2 July 2020
Berlin-based Ferdinand-Braun-Institut, Leibniz-Institut für Höchstfrequenztechnik (FBH) and its spin-off UVphotonics NT GmbH have designed and developed a versatile turnkey irradiation system for surface treatment.
Since the compact, modular system can be equipped with both in-house-developed UV LEDs as well as commercially available UV, visible and infrared LEDs, it can be flexibly adjusted to the targeted emission spectrum.
For disinfection purposes the system can be equipped with in-house-developed LEDs emitting at 265nm to eliminate germs on critical surfaces, including personal items such as mobile phones and reusable masks as well as menu cards in restaurants. It can also be used in the professional sector, for example in healthcare clinics and laboratories.
The system is equipped with an illumination module comprising 16 UV LEDs distributed over an area of 80mm x 80mm. The LEDs provide an illumination intensity of >5mW/cm2. So, the irradiation system achieves the minimum UV dose of 500mJ/cm2 recommended by the Centers for Disease Control and Prevention (US Department of Health) in less than two minutes. An integrated timer ensures the correct dosage.
The module can control up to four different wavelengths separately, which can be an advantage in applications such as medical treatments and curing. To cover larger areas, the modular segments can be mechanically interconnected wire-free and therefore the system is flexibly expandable into one-dimensional as well as two-dimensional arrays. Also, individually shaped arrays are possible, which can be integrated into a large number of disinfection systems.
The overall system is a plug & play solution that can be computer-controlled or operated as standalone with constant power. Even programming a timing pattern is possible.
ams’ VCSELs used in Ibeo’s solid-state LiDAR for Great Wall Motor
7 August 2020
The vertical-cavity surface-emitting laser (VCSEL) technology of high-performance sensor designer and manufacturer ams AG of Premstaetten, Austria is a core component of the newly developed ibeoNEXT solid-state light detection & ranging (LiDAR) sensor system of Ibeo Automotive Systems GmbH of Hamburg, Germany, which is to be used in Level-3 automated driving on production vehicles at Great Wall Motor Company starting in 2022.
LiDAR systems emit laser pulses and then evaluate the light reflected from various objects. From the time-of-flight (the time it takes for the reflected laser pulse to reach the sensor again), software calculates the distance to the surrounding objects. Modern LiDAR systems can process many laser pulses in parallel. The result is a 3D model of the environment that recognizes crash barriers and road markings as well as cars, cyclists and pedestrians, their position and movement. In combination with a long range and high spatial resolution, this accuracy is a key advantage of LiDAR technology. Unlike other LiDARs, the solid-state solution means no moving beam-steering mechanism, such as mechanical or MEMS mirrors, bringing significant benefits in terms of reliability and complexity.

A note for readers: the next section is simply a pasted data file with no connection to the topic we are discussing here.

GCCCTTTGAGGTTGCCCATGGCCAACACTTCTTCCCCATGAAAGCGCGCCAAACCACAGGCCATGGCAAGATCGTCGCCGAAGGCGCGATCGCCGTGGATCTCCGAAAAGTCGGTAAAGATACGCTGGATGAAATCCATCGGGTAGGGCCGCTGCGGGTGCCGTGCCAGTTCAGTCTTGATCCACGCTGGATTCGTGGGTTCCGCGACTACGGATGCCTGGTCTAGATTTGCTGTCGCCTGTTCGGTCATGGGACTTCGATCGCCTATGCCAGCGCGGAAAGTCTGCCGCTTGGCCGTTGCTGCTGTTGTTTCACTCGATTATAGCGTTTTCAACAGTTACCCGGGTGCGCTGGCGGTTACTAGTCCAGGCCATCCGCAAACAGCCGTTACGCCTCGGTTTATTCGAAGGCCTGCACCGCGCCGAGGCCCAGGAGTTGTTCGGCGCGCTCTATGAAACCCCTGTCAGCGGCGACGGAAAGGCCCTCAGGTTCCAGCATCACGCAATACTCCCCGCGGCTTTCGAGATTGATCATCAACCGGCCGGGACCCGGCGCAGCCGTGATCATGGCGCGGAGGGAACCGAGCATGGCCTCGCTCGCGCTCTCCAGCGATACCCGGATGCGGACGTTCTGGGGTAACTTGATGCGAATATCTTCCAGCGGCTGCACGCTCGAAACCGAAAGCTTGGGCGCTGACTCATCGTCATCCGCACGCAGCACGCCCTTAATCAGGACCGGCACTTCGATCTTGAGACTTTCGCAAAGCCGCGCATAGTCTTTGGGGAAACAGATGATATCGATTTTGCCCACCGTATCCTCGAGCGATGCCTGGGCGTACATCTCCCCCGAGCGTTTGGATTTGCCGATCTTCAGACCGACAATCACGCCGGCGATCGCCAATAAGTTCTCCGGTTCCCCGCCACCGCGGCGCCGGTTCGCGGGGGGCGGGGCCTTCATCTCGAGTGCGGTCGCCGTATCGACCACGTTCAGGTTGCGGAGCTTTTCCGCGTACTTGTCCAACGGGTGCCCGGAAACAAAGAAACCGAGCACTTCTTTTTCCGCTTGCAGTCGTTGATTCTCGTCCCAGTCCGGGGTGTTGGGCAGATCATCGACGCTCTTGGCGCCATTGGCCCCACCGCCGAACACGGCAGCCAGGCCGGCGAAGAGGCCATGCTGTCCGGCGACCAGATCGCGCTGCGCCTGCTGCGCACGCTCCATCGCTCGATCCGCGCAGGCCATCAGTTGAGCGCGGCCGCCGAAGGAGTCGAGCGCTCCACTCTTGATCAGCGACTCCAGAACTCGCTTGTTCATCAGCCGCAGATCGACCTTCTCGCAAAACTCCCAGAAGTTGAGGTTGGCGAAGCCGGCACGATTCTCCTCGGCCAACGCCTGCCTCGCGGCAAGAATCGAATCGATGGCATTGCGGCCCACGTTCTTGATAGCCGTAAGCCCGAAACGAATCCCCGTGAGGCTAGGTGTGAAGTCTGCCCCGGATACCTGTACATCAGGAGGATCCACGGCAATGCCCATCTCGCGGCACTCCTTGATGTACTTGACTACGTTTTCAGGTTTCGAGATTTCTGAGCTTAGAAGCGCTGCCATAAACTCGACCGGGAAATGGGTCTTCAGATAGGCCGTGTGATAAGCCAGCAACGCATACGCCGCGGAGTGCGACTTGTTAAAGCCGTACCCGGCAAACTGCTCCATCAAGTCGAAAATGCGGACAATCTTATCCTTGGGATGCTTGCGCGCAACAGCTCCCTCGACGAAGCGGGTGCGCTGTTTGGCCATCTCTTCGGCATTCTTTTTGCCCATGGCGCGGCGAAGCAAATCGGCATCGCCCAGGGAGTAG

Leveraging 20 years of automotive experience – including ISO 26262 – and a footprint in 3D consumer electronics, ams’ VCSEL array has what is claimed to be best-in-industry power density, conversion efficiency and pitch. The firm says that its R&D provides enhancements around integrated functional-safety standard and eye-safety features, leading to a highly robust technology. The specially designed VCSEL manufacturing technology allows for great flexibility in layout design regarding the number of pixels, their size and pitch, and specific addressability patterns. ams also says that it has the required capabilities to co-develop emitter, current driver and optics. The firm’s high-power VCSELs can differentiate in scan and flash applications as they are less sensitive to individual emitter failures, are more stable in temperature ranges, and are easy to integrate.
Through coupling Ibeo’s expertise in both software and technology, the flagship ibeoNEXT solid-state LiDAR sensor is claimed to offer best-in-class large detection range, high resolution and large vertical angle. The sensor will be used in Great Wall vehicles to enable a highway pilot to drive semi-autonomously at Level 3, as a milestone towards fully automated driving.